6 Oct 2021
Do you want to know the answers to the survey questions? Scroll down to the bottom to find out how many you got right!
Over 330,000 children and young people who came to the UK as children have a precarious immigration status. Most young people who regularise their status on the basis that they have grown up here and have strong ties to the UK are put on a ten-year route to settlement and receive ‘leave to remain’.
The young people on the 10-year route to settlement have to pay visa fees of up to £2,593 every two and a half years to maintain their immigration status. These costs, which are regularly increased, are acting as a barrier to regularisation and to integration of young people who are British in all but paperwork. Those on this long path to settlement who are unable to afford this enormous fee are pushed into irregular status and find themselves unable to work and therefore contribute to society.
Including the final Indefinite Leave to Remain application, this route requires five applications currently costing a total of £12,771 for each individual before they will have secure, permanent status.
If a young person can’t afford the fees their entire immigration application is rejected and they lose their legal status alongside their right to work, rent and study, and further integration is hampered. In addition, any residence to date is invalidated and they must accrue another ten full years continuous residence to apply for permanent status.
The young people on the 10-year route to settlement have to pay visa fees of up to £2,593 every two and a half years to maintain their immigration status.
Case Study - Natasha
The solution – A five-year route
We believe that there should be a shorter, five-year route to permanent status, for young people and children who have lived in the UK for more than half their lives ensuring stability for all children and young people with strong ties to the UK.
A shorter route to permanent status would ensure that children and young people who have grown up and been educated in this country are able to fully integrate both financially and socially, alongside the benefit of permanent residence. It would reduce the risk of them falling back out of the system if they are unable to raise the funds for application and legal fees and would ease the burden on the Home Office in processing these applications.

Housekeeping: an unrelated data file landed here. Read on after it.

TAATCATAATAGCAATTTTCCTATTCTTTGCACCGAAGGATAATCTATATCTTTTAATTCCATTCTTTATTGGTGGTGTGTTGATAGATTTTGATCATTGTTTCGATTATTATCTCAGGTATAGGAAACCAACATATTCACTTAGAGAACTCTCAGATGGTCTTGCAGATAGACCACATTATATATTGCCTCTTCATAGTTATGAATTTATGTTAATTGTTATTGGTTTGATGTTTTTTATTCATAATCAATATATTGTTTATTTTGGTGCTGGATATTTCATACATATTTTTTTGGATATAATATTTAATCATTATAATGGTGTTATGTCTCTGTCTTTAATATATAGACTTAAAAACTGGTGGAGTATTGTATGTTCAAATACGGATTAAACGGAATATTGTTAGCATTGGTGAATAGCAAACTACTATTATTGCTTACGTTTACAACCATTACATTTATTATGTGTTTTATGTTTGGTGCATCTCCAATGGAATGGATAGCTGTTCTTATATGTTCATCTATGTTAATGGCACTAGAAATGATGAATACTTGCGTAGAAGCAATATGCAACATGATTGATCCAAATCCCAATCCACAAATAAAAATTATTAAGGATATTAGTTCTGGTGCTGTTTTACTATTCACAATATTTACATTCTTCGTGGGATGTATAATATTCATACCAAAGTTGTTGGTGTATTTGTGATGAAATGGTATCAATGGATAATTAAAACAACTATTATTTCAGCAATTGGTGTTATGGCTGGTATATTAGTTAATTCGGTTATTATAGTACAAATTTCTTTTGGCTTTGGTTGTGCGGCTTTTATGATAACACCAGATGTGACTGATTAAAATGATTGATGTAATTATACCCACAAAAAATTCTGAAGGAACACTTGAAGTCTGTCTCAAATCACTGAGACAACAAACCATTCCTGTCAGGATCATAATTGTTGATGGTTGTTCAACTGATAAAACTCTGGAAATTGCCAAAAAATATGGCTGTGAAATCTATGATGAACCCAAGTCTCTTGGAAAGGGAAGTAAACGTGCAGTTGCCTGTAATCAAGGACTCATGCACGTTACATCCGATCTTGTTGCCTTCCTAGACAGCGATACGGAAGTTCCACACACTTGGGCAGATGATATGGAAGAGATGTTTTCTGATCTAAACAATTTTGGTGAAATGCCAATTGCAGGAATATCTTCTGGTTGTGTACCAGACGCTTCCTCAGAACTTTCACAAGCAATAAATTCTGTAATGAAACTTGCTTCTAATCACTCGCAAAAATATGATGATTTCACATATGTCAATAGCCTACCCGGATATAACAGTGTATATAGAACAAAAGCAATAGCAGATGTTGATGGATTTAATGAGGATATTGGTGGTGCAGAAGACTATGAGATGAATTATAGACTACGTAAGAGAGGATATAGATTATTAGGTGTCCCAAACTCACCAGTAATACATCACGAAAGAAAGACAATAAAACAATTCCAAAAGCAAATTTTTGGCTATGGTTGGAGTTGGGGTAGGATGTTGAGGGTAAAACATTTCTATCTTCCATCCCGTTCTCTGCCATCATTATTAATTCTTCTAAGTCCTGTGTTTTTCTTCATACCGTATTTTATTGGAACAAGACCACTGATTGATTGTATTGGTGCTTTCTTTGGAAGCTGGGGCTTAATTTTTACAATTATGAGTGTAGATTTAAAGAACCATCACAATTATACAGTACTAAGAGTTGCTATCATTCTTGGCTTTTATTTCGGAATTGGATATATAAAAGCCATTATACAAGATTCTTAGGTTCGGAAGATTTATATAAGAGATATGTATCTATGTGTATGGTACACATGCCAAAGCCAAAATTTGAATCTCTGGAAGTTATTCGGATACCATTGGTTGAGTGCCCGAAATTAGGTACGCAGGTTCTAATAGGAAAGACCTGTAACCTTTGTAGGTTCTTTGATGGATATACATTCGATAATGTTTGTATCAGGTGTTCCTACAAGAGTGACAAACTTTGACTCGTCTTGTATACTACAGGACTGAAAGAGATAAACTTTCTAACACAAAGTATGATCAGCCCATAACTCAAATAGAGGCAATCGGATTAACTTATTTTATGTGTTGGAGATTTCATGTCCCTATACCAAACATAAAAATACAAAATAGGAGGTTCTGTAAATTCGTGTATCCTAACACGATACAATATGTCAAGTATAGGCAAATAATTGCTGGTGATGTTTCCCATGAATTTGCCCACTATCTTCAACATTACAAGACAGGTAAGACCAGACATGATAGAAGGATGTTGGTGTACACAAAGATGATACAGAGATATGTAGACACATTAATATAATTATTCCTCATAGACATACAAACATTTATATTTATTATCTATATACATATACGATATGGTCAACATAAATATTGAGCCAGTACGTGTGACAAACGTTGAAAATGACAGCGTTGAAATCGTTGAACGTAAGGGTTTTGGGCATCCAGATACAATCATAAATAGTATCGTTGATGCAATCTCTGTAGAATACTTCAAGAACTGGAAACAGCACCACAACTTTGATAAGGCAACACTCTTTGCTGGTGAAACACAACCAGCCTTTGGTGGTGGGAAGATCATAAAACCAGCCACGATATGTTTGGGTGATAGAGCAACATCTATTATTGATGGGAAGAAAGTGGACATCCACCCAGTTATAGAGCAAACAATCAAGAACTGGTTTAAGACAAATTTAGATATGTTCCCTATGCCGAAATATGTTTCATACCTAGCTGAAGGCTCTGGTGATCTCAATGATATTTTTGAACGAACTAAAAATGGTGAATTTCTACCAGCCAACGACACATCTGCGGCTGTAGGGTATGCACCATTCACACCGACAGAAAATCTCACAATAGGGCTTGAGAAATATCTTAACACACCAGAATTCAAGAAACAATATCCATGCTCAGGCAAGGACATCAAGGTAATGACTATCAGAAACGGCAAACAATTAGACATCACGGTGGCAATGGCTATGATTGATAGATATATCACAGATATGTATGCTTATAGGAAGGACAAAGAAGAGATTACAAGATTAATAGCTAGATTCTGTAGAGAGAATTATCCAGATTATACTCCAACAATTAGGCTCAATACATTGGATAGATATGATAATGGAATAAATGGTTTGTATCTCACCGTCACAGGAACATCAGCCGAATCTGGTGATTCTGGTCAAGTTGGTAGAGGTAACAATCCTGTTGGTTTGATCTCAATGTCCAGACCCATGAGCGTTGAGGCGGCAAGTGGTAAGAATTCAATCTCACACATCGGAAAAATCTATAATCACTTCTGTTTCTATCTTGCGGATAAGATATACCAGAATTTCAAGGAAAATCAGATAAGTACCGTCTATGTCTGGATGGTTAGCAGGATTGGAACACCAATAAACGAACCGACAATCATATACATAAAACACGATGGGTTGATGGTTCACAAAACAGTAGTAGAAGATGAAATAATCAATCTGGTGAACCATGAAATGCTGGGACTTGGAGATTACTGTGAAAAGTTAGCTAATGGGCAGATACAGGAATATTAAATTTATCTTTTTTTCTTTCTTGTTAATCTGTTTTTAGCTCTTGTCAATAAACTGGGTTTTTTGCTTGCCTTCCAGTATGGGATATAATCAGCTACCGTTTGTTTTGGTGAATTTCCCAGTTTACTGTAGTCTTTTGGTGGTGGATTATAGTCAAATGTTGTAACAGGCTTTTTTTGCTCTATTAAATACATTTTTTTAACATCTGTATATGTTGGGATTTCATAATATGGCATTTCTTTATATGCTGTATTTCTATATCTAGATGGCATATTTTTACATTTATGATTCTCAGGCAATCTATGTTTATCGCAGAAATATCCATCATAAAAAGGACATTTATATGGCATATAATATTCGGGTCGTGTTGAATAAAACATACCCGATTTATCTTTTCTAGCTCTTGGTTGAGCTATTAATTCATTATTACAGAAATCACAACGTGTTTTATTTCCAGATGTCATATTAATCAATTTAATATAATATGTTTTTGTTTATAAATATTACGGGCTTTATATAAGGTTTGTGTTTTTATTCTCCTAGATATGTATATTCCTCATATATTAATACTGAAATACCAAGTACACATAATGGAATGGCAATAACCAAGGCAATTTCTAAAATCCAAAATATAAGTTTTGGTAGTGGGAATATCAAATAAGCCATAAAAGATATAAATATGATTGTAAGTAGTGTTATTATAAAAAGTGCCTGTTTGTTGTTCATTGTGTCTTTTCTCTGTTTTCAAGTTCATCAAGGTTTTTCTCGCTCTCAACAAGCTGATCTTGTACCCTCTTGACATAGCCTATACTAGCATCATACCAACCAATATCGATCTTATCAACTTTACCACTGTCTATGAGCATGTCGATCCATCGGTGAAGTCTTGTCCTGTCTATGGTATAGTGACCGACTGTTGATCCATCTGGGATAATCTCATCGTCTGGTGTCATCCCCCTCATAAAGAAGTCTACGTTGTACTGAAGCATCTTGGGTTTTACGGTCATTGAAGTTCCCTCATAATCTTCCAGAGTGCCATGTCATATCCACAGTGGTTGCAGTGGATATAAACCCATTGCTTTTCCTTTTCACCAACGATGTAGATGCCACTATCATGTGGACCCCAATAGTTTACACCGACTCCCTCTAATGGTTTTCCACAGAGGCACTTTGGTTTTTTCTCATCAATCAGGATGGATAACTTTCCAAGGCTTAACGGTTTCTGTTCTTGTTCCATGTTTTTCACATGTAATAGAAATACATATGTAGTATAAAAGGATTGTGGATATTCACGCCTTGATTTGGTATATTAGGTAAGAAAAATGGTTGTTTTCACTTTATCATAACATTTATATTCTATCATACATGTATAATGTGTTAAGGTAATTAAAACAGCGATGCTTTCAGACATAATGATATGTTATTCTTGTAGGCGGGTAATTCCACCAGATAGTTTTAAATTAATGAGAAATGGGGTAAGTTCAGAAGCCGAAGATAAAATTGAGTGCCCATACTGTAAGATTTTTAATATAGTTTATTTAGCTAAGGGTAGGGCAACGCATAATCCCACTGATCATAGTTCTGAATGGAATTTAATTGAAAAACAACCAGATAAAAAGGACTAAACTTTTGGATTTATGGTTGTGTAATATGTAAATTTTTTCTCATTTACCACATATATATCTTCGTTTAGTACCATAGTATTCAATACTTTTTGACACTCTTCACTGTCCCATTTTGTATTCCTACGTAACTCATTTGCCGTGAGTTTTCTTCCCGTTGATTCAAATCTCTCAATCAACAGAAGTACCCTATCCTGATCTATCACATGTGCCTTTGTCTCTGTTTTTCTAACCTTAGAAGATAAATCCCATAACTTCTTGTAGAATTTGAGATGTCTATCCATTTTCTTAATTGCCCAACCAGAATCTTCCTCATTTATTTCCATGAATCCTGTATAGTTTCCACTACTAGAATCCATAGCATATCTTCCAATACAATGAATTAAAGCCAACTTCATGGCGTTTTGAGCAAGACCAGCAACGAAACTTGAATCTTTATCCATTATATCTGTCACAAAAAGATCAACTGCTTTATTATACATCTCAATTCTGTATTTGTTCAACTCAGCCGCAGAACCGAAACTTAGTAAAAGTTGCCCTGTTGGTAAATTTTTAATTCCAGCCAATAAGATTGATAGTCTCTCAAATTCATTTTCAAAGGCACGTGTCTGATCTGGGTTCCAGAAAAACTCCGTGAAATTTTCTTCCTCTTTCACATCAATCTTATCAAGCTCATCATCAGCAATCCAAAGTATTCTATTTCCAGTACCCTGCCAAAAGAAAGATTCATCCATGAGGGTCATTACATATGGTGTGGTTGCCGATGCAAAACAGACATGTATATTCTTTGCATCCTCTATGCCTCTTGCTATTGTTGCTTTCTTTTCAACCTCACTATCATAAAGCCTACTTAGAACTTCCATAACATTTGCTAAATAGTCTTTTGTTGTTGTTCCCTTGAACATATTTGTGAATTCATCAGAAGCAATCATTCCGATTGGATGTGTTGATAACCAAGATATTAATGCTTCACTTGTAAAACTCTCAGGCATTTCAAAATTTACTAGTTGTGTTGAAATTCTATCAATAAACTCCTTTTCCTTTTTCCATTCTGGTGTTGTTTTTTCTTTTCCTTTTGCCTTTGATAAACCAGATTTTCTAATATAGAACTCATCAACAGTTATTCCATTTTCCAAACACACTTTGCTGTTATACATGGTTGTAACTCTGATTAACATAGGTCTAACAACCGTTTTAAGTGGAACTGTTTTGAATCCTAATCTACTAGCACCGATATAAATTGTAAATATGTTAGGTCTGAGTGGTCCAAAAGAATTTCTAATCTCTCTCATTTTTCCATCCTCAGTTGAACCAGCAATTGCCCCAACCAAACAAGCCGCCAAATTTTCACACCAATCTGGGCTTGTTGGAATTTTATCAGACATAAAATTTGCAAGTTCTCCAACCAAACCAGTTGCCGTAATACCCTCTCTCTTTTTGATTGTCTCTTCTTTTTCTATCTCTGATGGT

About We Belong
We Belong is an innovative new organisation led by young people who migrated to the UK, as children. Our vision is to see young migrants living in the UK being treated equally and fairly in the country they call home. Our focus is on removing the barriers preventing full integration for migrants, so that we can contribute fully to British society.
1. Which TWO of the following were British inventions?
a. Television b. Jet engine c. Personal computer d. Diesel Engine?
Answer: Television and Jet engine
2. True or False: the Scottish Parliament can pass legislation for Scotland on all matters.
3. What is the height (in feet) of the London Eye?
a. 440 feet, b. 443 feet, c. 350 feet, d. 353 feet
Answer: b. 443 feet
4. How many children and young people live in the UK with insecure immigration status? (no status/precarious status)
a. 332,000, b. 200,000, c. 390,000, d. 280,000
Answer: a. 332,000,
5. How much does the average young person on the 10-year route to citizenship spend on immigration applications before they are granted British citizenship?
a. £1330, b. £2560, c. £14101, d. £12,771
Answer: c. £14101
6. What is the average residence period of a young person on the 10-year route in the UK before they are granted British citizenship?
a. 10 years, b. 20 years, c. 5 years, d. 7 years
Answer: b. 20 years